Glad to have you again! Let’s get started with the PART II. If you missed the PART I we recommend you check it out here.
Dye Stock Recipe: 5 grams of dye, 1 tsp citric acid dissolved in 500 ml hot water for rainbow painting stock. 8 grams pro-chem wfa black, 1T citric acid dissolved in 2 gallons of water in a large pot or 8” deep tray.
Take your superwash and non-superwash yarn and tie 4 resists on each skein evenly spaced. You can use recloseable zip ties, cotton yarn or silicone bands, but remember to tie as tightly as possible to create a clean resist.
Bring the black dye bath up to boiling and quickly submerge the skeins dry. Then reduce temperature to 210 degrees (just under boiling). If you wet the yarn out ahead of time, the dye will migrate under the ties and you’ll have solid black yarn.
Keep at 210 for 30 minutes and let cool to room temperature. Then remove the resists and overdye each one a different color.
Put back in the heat for 30 minutes to an hour and let cool to room temperature.
Superwash on left, non-superwash on right
Superwash on the bottom, non-superwash on top
The black base on the superwash is noticeably blacker and darker, and the neon is more vibrant than the non-superwash. Also, the resists on non-superwash are not nearly as crisp and they’re grey at the margin and muddy.
The quality of the black is softer and more variegated on the non-superwash.
Conclusion: If you want the blackest black and the brightest neon, superwash is best suited to this technique. If you like the soft, subtle variegation in the quality and tone of the black and larger “resists” that fade from grey at the margins to the neon and then back to grey, then non-superwash will give you that result.
A brief overview of how superwash is created, what its uses are, and the characteristics/differences in wear between treated and untreated wool.
Wool felts because it has microscopic scales on the surface of each fibre. When the fibres are subjected to a mixture of moisture, heat, and agitation, the scales lock together like Velcro.
Modern science has allowed us the warmth and softness of wool without the need for hand washing and line drying of days past. Enter superwash yarn!
There are 2 ways to create superwash (machine-washable) yarn. You can expose the wool to chlorinated gas or use a polymer to glue down the scales and prevent them from locking together. A side benefit of this process is that the treated wool drinks in the dye color and reflects it vividly compared to untreated wool.
Benefits of untreated wool: Untreated wool is naturally hydrophobic and repels water, especially if some lanolin is left in the yarn after milling. This makes it naturally water resistant, great for the fisherman of yore who fell into the ocean and their sweaters still retained 60% of their warmth soaking wet! Untreated wool also has better “memory” and will retain its shape better over the years.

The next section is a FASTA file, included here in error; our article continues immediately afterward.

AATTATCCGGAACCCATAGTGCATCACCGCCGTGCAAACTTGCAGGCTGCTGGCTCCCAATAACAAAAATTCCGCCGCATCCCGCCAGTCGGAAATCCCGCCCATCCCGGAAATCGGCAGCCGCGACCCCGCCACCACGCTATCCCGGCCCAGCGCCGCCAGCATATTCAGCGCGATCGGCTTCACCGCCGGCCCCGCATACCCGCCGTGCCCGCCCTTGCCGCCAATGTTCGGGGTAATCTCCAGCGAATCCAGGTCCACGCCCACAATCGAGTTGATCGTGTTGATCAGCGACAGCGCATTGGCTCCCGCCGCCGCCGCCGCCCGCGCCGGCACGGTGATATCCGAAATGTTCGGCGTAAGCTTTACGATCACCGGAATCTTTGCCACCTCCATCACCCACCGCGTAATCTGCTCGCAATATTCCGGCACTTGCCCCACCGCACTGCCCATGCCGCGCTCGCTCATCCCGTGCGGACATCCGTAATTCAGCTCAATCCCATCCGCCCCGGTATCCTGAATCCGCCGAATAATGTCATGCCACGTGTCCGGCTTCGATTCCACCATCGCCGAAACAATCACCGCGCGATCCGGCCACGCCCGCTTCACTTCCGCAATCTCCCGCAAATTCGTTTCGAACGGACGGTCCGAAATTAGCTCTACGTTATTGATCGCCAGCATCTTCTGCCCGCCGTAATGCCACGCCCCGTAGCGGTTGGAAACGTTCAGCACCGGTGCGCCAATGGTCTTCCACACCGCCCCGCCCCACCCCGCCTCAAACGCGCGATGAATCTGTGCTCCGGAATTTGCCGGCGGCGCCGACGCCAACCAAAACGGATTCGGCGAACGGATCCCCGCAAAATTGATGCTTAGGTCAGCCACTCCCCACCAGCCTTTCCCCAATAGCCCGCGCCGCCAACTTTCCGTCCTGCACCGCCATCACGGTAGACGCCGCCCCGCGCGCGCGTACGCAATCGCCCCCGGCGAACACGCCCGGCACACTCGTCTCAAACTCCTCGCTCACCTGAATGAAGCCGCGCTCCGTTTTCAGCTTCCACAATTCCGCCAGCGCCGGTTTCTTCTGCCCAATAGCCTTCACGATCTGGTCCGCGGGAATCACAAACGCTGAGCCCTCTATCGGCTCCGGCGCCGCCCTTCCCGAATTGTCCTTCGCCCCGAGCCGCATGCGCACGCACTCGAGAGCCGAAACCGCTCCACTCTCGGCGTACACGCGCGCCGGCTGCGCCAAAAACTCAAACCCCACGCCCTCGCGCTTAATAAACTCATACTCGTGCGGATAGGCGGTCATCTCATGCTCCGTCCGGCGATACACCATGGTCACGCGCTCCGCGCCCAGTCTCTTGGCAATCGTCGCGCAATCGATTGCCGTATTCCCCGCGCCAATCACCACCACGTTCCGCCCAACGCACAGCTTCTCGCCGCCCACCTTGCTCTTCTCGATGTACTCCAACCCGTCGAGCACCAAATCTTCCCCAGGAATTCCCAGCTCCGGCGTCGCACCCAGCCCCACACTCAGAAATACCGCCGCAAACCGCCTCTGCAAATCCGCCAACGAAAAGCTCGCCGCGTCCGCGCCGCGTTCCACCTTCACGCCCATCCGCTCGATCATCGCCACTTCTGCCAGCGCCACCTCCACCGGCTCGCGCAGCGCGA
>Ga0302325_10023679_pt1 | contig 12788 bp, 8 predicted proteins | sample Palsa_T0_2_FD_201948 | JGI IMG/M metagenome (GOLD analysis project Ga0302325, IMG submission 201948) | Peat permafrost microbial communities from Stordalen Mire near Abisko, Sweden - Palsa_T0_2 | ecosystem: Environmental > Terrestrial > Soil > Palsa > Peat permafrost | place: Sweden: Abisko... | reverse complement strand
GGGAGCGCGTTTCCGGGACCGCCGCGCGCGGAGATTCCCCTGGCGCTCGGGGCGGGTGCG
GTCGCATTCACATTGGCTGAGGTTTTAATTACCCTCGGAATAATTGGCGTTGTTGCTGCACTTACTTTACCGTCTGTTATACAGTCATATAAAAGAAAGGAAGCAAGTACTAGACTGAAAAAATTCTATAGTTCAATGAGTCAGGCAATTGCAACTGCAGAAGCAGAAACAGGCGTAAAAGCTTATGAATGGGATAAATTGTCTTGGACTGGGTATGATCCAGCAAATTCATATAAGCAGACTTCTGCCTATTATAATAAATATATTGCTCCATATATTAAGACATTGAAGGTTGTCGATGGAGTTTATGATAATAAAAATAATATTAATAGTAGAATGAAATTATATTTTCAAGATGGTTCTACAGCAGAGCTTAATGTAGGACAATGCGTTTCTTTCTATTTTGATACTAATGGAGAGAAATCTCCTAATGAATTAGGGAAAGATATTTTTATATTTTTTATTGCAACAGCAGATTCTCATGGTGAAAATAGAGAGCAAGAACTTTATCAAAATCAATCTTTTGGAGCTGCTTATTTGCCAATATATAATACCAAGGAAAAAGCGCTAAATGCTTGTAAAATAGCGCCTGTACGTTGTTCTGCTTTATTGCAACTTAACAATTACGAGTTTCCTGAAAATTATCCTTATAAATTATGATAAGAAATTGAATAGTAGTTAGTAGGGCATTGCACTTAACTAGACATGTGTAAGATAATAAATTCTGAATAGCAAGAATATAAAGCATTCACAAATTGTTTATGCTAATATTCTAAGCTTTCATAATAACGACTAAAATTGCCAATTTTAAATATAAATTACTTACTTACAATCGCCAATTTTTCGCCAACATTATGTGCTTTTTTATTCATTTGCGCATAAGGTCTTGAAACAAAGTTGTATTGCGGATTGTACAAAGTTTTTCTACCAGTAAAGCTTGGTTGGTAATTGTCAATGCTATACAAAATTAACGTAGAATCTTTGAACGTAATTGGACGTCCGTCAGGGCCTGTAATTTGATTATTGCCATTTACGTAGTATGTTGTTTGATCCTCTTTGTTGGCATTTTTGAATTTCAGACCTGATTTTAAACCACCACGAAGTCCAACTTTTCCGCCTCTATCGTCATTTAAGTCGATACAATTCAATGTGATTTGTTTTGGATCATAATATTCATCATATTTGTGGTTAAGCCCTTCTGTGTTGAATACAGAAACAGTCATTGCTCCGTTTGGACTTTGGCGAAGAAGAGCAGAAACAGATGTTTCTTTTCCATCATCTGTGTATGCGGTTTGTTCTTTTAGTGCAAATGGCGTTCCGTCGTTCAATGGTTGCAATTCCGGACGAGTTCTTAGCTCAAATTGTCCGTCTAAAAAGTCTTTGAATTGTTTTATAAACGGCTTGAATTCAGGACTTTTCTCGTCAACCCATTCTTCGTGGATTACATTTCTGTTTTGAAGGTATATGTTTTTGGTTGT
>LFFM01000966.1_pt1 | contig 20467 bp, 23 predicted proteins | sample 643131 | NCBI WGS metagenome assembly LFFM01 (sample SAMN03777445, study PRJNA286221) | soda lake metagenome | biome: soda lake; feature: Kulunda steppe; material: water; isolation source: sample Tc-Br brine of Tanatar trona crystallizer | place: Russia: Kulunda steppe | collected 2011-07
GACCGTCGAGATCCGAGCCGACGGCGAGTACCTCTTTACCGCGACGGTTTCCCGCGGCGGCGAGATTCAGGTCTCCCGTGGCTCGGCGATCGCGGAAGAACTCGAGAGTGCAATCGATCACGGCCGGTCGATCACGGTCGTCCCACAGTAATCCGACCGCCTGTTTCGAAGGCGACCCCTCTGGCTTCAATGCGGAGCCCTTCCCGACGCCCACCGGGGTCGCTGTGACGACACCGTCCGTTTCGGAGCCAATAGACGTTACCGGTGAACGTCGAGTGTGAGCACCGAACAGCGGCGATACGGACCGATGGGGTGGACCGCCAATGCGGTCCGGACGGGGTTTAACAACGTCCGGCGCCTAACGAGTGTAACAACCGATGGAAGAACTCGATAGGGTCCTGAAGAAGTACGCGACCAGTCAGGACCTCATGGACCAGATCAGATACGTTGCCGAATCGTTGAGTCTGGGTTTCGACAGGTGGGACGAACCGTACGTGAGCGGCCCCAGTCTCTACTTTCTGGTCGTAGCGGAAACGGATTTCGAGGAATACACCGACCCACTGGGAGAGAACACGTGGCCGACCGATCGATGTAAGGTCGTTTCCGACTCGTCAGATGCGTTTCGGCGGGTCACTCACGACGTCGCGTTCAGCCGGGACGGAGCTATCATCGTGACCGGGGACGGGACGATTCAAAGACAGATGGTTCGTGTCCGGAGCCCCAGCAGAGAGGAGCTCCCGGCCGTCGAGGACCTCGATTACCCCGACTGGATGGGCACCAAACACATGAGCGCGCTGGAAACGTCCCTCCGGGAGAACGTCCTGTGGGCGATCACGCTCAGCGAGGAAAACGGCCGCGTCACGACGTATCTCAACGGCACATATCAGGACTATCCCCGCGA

Drawbacks of untreated wool: Untreated wool needs “help” to be thoroughly whetted out for dyeing, usually with the help of a chemical surfactant like synthrapol (a textile detergent) that allows the water to penetrate more quickly and evenly. Plus hours of waiting, so many hours.
If untreated wool is not thoroughly whetted out, you’ll have white patches throughout where the dye couldn’t penetrate. You also need to hand wash, in cold, and lay flat to dry in the sun, which is fairly inconvenient in today’s age of washer- and dryer-friendly clothes. I remember the horror I felt the first time a hand-knit sweater ended up in the washing machine – it was literally the size of a potholder afterwards!
The fuzziness of the scales on the wool also lends the hand-dyed yarn a “halo” that disrupts the color refraction and makes it look more dull. Speckles are more like marbling and the colors tend to overmix before they’ve set, leading to a more autumnal look.
Benefits of treated wool: You can throw it in the washer and dryer and get that delicious wooly goodness without the hassle of hand washing. Some people who are sensitive to the “prickle factor” of wool do not feel it with superwash, since the scales that itch are removed or glued flat.
If you’re a fan of super vivid neons and rich colors, superwash will drink in the dye and reflect the color strongly, and you have more control over the finished project, as you can exert more control over color flow and migration. Also, if you’re a fan of a drapey knit, for say a shawl or oversize sweater, then you’ll love the bend and flexibility of a superwash garment.
Drawbacks of treated wool: You need to knit a swatch and wash it before you make a superwash garment. It can grow as much as 30% when blocked, which might be disastrous for a fitted sweater, or my friend’s shorts that went from snug to the size of a small tent with the addition of blocking pins and water.
You can counteract this by going down in needle size and sizing down in the pattern so that it will “grow to fit.” Superwash also will take on water very quickly, so if you’re caught in a downpour without an umbrella, you will be soaked through in no time since the scales and lanolin are not there to create a barrier.
Thank you for going down this glorious rabbit hole with me!
Until next time,